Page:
The aim of this study was to test the hypothesis that Thoroughbred (TB) ancestors blood percentage in a pedigree is a potential factor differentiating the level of fearfulness (based on behavior and heart rate (HR)) and performance scores in warmblood stallions. A total of 267 three-year-old warmblood stallions were subjected to the novel-object based test during their participation in the performance tests’ program. The effect of ancestors percentage contribution in the pedigree was analyzed by taking into account horses of four TB (<25.01, 25.01-50.00, 50.01-75.00, >75.00%) ancestor groups. It was found that the stallions with a higher proportion (>75.00%) of TB blood revealed higher values of HR measured at the riding hall just before the start of the fearfulness test. The results showed that the higher proportions of TB ancestors blood in the stallions’ pedigree were correlated with the higher values for total time to pass novel objects when led by a handler during the fearfulness test. Negative correlations were found between the TB percentage and the scores for character and trot evaluated by the trainer as well as rideability evaluated by the test rider. The fi ndings imply that a high proportion of Thoroughbreds in the pedigree may negatively infl uence some performance traits and increase fear reactivity in warmblood stallions.
- Open Access
Effect of Subclinical and Overt Form of Rat Maternal Hypothyroidism on Offspring Endochondral Bone Formation
Page range: 301 - 320
Maternal hypothyroidism in its overt form affects skeletal development of the offspring, but these data are not available for the subclinical form which is becoming very frequent among pregnant women. We hypothesized that the subclinical form of hypothyroidism in rat dams, infl uences the process of offspring endochondral ossifi cation affecting proliferation and differentiation of chondrocytes, osteoclasts and osteoblasts in pups. Seven-day-old male pups (n=18) derived from control dams and dams treated with a low dose (1.5 mg/L) or high dose (150 mg/L) of propylthiouracil in drinking water during pregnancy and lactation were used. Histomorphometric analysis of pups’ tibia proximal growth plate, expression of mRNA, immunohistochemical and histochemical visualization of extracellular matrix components was performed. The length of the tibia was reduced in hypothyroid pups. Secretion of type 2 and 10 collagens in the subclinical and overt form were lower while the amount of glycosaminoglycans was higher when compared with controls. Down-regulated tartrate resistant acid phosphatase mRNA indicated altered osteoclasts function while lower expression of dentin matrix acid protein-1 mRNA and reduced synthesis of type 1 collagen accentuated a compromised bone formation in the overt form of hypothyroidism. The subclinical form of maternal hypothyroidism had a negative effect on the differentiation of hypertrophic chondrocytes and calcifi ed cartilage removal in 7-day-old pups. In addition, overt hypothyroidism had a negative effect on the proliferation of chondrocytes and deposition of osteoid. Both forms of hypothyroidism resulted in a decrease of tibia length due to changes in growth plate formation.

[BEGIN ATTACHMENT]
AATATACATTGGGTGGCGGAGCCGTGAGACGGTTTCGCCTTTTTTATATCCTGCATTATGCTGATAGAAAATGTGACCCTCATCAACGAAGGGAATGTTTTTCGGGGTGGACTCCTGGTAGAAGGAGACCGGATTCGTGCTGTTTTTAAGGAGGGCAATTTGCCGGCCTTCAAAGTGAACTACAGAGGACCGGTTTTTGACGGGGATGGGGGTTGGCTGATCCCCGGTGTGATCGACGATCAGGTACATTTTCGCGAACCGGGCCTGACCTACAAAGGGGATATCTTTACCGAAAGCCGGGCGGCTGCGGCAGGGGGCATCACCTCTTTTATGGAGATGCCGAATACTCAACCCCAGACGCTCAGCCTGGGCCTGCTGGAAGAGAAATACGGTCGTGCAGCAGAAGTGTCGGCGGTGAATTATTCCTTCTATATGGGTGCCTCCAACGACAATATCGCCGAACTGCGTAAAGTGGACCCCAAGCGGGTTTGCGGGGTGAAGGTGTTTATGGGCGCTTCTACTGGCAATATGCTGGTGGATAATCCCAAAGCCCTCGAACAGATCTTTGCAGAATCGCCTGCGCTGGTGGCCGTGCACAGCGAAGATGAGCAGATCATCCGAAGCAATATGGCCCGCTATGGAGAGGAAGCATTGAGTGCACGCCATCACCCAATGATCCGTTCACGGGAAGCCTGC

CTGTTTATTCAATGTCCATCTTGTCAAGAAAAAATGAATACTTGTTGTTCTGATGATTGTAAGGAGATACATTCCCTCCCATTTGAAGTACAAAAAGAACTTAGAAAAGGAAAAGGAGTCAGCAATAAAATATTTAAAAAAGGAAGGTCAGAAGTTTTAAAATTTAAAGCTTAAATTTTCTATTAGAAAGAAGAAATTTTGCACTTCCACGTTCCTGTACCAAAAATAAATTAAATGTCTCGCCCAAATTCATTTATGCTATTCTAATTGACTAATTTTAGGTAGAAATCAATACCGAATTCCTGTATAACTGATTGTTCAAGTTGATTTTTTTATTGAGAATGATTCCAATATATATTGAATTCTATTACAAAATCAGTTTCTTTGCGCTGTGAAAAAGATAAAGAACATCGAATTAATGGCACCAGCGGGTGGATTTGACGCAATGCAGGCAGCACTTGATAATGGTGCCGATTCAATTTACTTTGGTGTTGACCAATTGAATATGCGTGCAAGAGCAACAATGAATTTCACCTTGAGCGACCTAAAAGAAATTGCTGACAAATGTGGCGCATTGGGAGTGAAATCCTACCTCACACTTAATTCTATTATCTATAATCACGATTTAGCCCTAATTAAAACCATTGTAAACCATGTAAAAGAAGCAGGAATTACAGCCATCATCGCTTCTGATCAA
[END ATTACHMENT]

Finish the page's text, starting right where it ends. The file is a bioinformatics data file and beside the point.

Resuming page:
- type 1
- 2 and 10 collagens
- hypertrophic chondrocytes
- offspring hypothyroidism
- Open Access
In Vivo Investigation of Soft Tissue Response of Novel Silver/Poly(Vinyl Alcohol)/ Graphene and Silver/Poly(Vinyl Alcohol)/Chitosan/Graphene Hydrogels Aimed for Medical Applications – The First Experience
Page range: 321 - 339
In this paper, we have shown for the fi rst time the soft tissue response of novel silver/ poly(vinyl alcohol)/graphene (Ag/PVA/Gr) and silver/poly(vinyl alcohol)/chitosan/ graphene (Ag/PVA/CHI/Gr) nanocomposite hydrogels aimed for medical applications. These novel hydrogels were produced by in situ electrochemical synthesis of silver nanoparticles in the polymer matrices as described in our previously published works. Both Ag/PVA/Gr and Ag/PVA/CHI/Gr, as well as controls Ag/PVA, Ag/PVA/CHI and commercial Suprasorb©hydrogel discs, were implanted in the subcutaneous tissue of rats. Implants with the surrounding tissue were dissected after post-implantation on days 7, 15, 30 and 60, and then processed for histological examination. The tissue irritation index (TIrI) score, according to ISO 10993-6, 2007, as well as the number of leukocytes in the peri-implant zone and connective tissue capsule thickness were examined. The results show that each TIrI score, the leukocyte number around the implanted materials and capsule thickness gradually decreased during the observation period. At the endpoint of follow-up, the Ag/PVA/CHI/Gr implant was surrounded with a thinner capsule, while both the TIrI score and the number of leukocytes of the peri-implant zone were greater compared to the Ag/PVA/Gr implant. Despite the observed differences, we can conclude that our in vivo experiment suggested that both novel hydrogels were biocompatible and suitable for medical use.